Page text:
A phone number is personal. It’s given out to close friends, family, neighbors, people you trust, and those you want and expect to hear from. If a brand has done a good job of building a relationship with you, it may be included in this group.
The concept of brands texting customers or loyalty program members is not new or groundbreaking. There is, however, a right and effective way for them to do so. The reward is well worth the effort of building that trust. A brand’s text message will have a 98% open rate within two minutes of sending. Talk about engagement: that’s many orders of magnitude larger than the average open rate in email.
While email is still a vital channel for customer communications, part of personalization is knowing how, when, and where to communicate with your customer. That goes for email, direct mail, text message, or carrier pigeon. Here's how to get started with text message marketing:
1. Ask permission
Just like with email, your customer must give you permission to text them. If you’ve already collected their phone number, bravo, you’re one step closer. But you still need customers to opt-in to text messages before you start the conversation. Don’t have their phone number? Promote your text messaging program in your email campaigns.
2. Be timely (and respectful)
Sending a text message every day is not effective. It’s annoying and it loses its flair quickly. Your cadence will vary depending on your product, and data will play an important role. Say a customer ordered dinner delivery on a Friday night last month. A text offer of free delivery this Friday may inspire the customer to order again versus picking up take-out on their way home. Because of the high open rate, sending a text message is the way to go in this situation rather than an email. It’s a win-win situation because your customer now has dinner on the way, and your brand profits.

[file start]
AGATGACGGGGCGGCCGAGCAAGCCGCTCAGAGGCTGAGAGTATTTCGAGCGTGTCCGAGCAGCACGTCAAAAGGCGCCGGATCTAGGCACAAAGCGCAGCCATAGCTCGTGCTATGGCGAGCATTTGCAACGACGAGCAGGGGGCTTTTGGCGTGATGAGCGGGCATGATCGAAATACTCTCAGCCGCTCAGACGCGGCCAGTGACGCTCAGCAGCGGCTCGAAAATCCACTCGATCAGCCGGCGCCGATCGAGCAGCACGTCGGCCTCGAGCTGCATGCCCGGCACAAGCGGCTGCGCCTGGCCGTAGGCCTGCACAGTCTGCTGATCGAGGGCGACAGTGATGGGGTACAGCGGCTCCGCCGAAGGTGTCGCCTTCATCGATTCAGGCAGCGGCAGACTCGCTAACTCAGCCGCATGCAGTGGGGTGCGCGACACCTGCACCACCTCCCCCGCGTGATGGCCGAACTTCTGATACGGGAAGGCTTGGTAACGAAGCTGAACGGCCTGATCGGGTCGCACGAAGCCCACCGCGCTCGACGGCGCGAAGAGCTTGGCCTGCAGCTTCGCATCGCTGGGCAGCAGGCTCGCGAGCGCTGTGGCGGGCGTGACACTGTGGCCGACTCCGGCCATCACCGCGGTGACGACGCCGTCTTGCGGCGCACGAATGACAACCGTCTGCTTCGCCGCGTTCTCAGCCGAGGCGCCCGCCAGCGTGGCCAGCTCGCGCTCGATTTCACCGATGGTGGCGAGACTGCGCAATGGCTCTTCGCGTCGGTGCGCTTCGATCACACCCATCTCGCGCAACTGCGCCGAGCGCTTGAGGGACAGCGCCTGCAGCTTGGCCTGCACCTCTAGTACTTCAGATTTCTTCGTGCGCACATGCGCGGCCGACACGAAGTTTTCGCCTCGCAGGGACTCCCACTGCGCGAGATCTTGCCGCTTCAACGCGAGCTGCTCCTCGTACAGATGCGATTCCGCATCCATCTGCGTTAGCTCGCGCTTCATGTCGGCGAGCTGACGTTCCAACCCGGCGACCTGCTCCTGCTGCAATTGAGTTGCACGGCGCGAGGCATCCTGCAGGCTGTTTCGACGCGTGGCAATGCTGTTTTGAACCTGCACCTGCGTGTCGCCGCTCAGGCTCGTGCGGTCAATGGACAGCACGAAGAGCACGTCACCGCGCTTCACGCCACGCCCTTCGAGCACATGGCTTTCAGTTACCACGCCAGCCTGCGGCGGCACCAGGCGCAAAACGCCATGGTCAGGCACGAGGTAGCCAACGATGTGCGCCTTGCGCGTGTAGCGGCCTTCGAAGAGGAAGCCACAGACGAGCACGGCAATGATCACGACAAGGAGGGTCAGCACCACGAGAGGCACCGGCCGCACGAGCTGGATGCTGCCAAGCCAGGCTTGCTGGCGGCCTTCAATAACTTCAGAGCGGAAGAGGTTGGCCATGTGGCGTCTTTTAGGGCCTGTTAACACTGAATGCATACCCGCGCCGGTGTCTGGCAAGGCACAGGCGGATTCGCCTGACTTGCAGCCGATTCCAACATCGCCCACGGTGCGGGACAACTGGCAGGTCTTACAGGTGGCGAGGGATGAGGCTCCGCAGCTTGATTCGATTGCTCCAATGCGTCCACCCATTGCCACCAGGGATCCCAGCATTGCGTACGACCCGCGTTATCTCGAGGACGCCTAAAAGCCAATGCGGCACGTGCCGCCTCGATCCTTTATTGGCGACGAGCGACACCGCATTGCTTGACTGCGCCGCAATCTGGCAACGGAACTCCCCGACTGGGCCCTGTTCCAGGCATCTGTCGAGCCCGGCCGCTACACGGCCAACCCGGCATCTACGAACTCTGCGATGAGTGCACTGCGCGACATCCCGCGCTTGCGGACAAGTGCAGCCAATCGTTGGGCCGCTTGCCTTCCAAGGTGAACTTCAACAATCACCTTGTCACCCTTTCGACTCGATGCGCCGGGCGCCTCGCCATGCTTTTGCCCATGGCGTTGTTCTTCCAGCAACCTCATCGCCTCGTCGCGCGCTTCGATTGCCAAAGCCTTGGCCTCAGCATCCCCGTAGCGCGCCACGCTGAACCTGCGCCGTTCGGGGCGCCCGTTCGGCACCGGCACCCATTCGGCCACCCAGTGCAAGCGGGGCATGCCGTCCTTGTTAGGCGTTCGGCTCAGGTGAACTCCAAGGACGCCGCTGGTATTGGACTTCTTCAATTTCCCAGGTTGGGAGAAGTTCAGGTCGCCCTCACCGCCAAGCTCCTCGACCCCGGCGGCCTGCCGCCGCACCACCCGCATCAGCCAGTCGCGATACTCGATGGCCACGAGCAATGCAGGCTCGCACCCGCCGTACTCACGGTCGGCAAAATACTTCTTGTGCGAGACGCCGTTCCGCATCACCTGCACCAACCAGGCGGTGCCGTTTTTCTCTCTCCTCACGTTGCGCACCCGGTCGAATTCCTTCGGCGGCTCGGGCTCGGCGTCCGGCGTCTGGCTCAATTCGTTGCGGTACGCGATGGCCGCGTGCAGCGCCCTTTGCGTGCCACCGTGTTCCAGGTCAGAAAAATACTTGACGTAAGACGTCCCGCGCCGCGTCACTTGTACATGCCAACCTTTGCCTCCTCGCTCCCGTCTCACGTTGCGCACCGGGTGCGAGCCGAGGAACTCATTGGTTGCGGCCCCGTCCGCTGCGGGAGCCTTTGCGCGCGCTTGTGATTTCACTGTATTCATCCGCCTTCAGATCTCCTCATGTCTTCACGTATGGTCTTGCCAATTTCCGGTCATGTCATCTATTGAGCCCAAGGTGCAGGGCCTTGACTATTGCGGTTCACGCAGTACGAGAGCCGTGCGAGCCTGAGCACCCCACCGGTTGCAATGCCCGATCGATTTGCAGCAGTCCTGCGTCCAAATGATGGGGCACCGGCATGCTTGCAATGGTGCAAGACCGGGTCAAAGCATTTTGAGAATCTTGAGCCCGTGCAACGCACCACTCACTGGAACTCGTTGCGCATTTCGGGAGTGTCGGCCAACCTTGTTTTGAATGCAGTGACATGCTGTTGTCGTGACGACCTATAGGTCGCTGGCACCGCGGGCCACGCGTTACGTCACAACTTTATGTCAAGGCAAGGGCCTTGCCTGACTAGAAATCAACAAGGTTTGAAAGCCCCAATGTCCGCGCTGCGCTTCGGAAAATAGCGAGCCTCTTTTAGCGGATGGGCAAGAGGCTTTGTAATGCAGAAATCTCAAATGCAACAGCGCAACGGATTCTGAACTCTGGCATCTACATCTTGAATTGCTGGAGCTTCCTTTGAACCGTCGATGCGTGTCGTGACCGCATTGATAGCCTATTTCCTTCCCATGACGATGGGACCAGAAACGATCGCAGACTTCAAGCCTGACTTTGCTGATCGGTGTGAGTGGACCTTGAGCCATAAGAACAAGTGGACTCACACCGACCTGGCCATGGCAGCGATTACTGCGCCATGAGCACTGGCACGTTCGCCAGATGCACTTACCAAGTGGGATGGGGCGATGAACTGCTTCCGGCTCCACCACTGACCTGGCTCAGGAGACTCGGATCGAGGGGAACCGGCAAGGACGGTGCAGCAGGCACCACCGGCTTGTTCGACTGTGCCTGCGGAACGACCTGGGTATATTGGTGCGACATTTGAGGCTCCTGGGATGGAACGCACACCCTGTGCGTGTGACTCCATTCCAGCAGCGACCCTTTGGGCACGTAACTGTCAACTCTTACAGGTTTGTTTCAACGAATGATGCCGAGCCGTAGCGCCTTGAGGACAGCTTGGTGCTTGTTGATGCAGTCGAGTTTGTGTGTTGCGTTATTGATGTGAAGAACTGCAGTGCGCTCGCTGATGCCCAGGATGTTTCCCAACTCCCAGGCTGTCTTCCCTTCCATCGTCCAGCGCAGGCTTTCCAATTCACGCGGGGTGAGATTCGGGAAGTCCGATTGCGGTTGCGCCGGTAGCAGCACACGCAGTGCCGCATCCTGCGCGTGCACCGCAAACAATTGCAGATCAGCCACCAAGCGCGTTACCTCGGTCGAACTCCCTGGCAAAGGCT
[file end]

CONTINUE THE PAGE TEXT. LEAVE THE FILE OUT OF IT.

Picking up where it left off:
Our work for the National Cancer Institute’s Smokefree.gov SmokefreeTXT program is a great example of the efficacy of this approach. Transparency is key to this data-driven program to help people stop smoking, all through text messaging. We tell the customer when they sign up exactly when and how often they will receive text messages. With 213,000 text message subscribers to date, we’ve been able to get out an effective message and make a positive change in the lives of many.
3. Be relevant
It’s just as easy to read a text, as it is to reply STOP to that text. If customers give you their phone number, it’s because they trust you and are interested in your content. So keep being authentic to your brand — and use customer data to make the message relevant to them. A mom on the go is unlikely to respond to an offer on 50% off men’s socks, but way more likely to take advantage of an offer on diapers.
4. Send offers
According to a report by Code Broker, customers prefer receiving offers via text over other popular methods like email, app push notifications, or going to a website. What’s more? 85% of customers use the coupon they received via text within one week. The text method creates a sense of urgency, which can turn into revenue for you. Sending an offer every week or even every month might be overkill, but text messaging should be your primary option for offer delivery when you are ready to send.
DSW, for example, sends text messages to customers who have birthdays coming up. The brand also sends messages to loyalty members letting them know they earned points on each purchase, and messages when points are due to expire. Not only are you sending offers that customers want to act on, you’re keeping your brand relevant in order to keep your customer loyal.
Being relevant means being personal. It’s important to know your customers’ channel preference. There is no one-size-fits-all solution, so ensure your communications strategy is multi-faceted. A successful text messaging strategy will result in timely and relevant messages that resonate with your customers and benefit your brand.